Eighteen year old singer-songwriter Declan McKenna’s debut album What Do You Think About The Car? displays incredible depth and social commentary for a musician so young.
One of Declan’s early releases ‘Brazil’ became his breakout song, aged just fifteen, gaining traction because of its exploration of corruption in international football. A lot of McKenna’s original material contains not only creative lyrics but also insight into the artist’s opinions on a range of issues and sectors in our society.
‘The Kids Don’t Wanna Come Home’ is a beautiful anthem centering on the trials, tribulations and possibilities of youth. The music video is particularly poignant as it’s intercut with a series of short interviews from young people in order to give the visuals the perspective of the song. ‘Isombard’ contrasts in sound with its baroque indie rock tones, yet the message is just as pronounced; this time touching on the American media’s bias when defending acts of police brutality, haunting echoes of Declan’s vocals ringing throughout the track.
However the album is not just a selection of great singles padded out with average tracks just to make up the numbers, plenty more hidden gems surface with ‘Mind’ propelled by a bouncing guitar melody giving the song a carousel rhythm to the chorus of ‘Why’d you keep changing your mind?’ The song sings with an upbeat sadness at someone else’s inability to make a decision. ‘Listen To Your Friends’ is another special one, feeling more like a defeated love song at first; it morphs into a captivating spoken word social commentary on modern life.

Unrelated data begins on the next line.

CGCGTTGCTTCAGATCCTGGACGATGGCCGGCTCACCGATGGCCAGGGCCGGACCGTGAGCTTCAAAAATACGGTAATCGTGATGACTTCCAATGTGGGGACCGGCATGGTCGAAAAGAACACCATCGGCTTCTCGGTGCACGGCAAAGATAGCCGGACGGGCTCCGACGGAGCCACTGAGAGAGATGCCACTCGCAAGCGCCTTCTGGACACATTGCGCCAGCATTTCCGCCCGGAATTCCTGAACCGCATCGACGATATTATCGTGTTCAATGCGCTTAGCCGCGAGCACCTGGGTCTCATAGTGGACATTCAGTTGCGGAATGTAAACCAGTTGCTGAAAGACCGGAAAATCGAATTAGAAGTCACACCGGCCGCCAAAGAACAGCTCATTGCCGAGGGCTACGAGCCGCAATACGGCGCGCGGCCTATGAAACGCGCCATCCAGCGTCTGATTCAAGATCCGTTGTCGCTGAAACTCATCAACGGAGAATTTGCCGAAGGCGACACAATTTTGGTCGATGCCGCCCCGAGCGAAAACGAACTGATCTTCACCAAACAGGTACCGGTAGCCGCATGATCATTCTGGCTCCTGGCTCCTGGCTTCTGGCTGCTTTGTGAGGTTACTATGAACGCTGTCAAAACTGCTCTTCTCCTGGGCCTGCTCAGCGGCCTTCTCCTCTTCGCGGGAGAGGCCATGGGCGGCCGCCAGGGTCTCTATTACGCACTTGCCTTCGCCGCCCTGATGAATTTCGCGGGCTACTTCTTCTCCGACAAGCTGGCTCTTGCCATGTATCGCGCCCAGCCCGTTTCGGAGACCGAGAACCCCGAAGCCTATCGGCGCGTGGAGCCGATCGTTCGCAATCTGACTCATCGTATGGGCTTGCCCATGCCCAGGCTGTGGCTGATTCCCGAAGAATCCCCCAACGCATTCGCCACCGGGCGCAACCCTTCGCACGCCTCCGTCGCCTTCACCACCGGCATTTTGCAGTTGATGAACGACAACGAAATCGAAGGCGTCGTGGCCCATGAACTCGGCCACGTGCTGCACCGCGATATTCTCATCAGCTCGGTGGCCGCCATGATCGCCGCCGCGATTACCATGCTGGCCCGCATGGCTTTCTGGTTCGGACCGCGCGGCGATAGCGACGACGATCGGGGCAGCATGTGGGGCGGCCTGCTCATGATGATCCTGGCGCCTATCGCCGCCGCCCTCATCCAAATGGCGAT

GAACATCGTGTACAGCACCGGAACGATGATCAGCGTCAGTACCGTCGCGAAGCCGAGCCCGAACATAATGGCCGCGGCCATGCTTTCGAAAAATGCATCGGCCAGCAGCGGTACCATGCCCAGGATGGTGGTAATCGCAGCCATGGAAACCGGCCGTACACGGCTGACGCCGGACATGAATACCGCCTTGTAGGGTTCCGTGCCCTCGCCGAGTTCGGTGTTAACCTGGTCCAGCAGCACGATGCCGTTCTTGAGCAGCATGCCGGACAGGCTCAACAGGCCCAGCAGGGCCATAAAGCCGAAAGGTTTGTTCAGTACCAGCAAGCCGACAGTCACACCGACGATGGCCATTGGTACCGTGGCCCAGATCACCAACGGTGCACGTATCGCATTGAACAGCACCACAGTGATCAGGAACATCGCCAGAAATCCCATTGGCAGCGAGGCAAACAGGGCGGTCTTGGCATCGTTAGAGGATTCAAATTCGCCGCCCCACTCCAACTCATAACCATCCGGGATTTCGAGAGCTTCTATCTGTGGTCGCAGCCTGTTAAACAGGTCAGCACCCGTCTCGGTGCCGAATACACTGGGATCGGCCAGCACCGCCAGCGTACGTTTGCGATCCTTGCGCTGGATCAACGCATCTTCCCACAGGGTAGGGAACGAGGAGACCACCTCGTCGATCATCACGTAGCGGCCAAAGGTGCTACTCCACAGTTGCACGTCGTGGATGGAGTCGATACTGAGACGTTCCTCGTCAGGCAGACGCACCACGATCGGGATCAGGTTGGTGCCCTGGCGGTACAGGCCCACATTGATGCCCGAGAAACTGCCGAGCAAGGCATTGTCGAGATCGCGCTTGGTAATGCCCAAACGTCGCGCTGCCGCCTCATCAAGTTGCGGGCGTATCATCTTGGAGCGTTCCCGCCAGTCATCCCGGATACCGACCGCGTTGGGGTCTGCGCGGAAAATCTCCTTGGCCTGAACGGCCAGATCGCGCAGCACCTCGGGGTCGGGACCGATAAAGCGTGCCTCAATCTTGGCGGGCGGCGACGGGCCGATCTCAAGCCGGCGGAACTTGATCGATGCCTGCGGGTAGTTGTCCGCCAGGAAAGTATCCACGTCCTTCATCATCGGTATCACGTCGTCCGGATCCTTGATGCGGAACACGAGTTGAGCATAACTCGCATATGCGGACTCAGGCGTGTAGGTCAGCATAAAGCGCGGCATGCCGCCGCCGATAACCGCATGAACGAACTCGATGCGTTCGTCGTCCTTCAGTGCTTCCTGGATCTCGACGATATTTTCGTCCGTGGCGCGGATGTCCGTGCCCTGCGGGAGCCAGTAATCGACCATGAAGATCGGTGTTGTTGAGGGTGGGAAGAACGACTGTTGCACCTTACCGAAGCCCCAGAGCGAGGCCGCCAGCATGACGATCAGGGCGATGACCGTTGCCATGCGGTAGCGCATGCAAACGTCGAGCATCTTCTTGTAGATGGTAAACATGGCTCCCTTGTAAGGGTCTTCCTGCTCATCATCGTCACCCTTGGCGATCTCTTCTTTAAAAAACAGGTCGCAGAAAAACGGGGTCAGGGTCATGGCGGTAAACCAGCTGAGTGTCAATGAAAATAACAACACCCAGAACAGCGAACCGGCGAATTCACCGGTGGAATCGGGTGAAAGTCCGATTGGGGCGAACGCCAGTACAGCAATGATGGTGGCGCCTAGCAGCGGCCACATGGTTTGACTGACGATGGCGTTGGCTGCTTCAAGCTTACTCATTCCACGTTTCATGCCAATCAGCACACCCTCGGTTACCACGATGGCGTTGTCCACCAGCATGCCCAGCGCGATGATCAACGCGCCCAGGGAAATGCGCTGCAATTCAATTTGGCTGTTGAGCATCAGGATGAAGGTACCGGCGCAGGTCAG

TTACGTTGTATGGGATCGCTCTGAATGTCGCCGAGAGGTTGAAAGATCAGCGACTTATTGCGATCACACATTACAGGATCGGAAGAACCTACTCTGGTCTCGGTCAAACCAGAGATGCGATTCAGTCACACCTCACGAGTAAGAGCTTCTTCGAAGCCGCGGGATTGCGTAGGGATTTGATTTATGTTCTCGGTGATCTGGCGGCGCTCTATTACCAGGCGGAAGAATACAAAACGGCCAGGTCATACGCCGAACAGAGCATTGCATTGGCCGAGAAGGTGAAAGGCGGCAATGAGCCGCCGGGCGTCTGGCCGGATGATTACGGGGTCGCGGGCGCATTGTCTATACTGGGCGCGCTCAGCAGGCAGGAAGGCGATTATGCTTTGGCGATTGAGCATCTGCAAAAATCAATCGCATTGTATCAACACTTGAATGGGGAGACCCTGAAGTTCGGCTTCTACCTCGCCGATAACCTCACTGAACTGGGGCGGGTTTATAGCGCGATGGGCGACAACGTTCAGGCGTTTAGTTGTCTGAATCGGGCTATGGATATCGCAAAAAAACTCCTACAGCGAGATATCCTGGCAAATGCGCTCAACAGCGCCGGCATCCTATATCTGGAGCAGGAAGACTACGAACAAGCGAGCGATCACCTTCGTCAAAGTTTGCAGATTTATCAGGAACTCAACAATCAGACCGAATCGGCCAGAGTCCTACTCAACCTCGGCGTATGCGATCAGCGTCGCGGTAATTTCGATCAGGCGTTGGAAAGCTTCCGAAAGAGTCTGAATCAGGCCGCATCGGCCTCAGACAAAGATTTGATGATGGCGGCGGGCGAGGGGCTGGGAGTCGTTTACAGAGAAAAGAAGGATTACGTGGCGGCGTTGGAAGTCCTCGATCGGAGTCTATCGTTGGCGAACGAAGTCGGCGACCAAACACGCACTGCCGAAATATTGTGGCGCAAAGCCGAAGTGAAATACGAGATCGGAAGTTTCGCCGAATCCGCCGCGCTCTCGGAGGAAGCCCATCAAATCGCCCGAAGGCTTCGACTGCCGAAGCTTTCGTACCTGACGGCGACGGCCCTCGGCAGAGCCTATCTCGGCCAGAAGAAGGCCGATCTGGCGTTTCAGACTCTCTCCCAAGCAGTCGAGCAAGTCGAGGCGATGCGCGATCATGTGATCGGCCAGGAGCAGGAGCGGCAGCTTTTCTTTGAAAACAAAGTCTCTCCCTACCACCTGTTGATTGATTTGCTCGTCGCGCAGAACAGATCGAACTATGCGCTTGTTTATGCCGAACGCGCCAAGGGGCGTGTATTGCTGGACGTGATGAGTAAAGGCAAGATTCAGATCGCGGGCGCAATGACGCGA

Declan’s vocals are equally as impressive as his lyrics delivering John Lennon style vocals on ‘Humongous’; deep and solemn without sounding miserable even as he states ‘I am nothing and nobody’s there’ it still sings as softly as ‘Nowhere Man’. ‘Bethlehem’ sees another striking vocal performance with Declan’s rich, low tones juxtaposing the upbeat, melodic sounds of the guitar; adding gravitas to his words.
With a selection of festivals ahead of him, including UK’s Reading and Leeds as well as Ireland’s Electric Picnic, his live performance will continue to swell in energy with the album already gaining positive feedback.
It is more than clear that the Hertfordshire musician has an exciting future ahead of him. Being able to deliver a debut album of this standard can only mean for an interesting creative journey to come.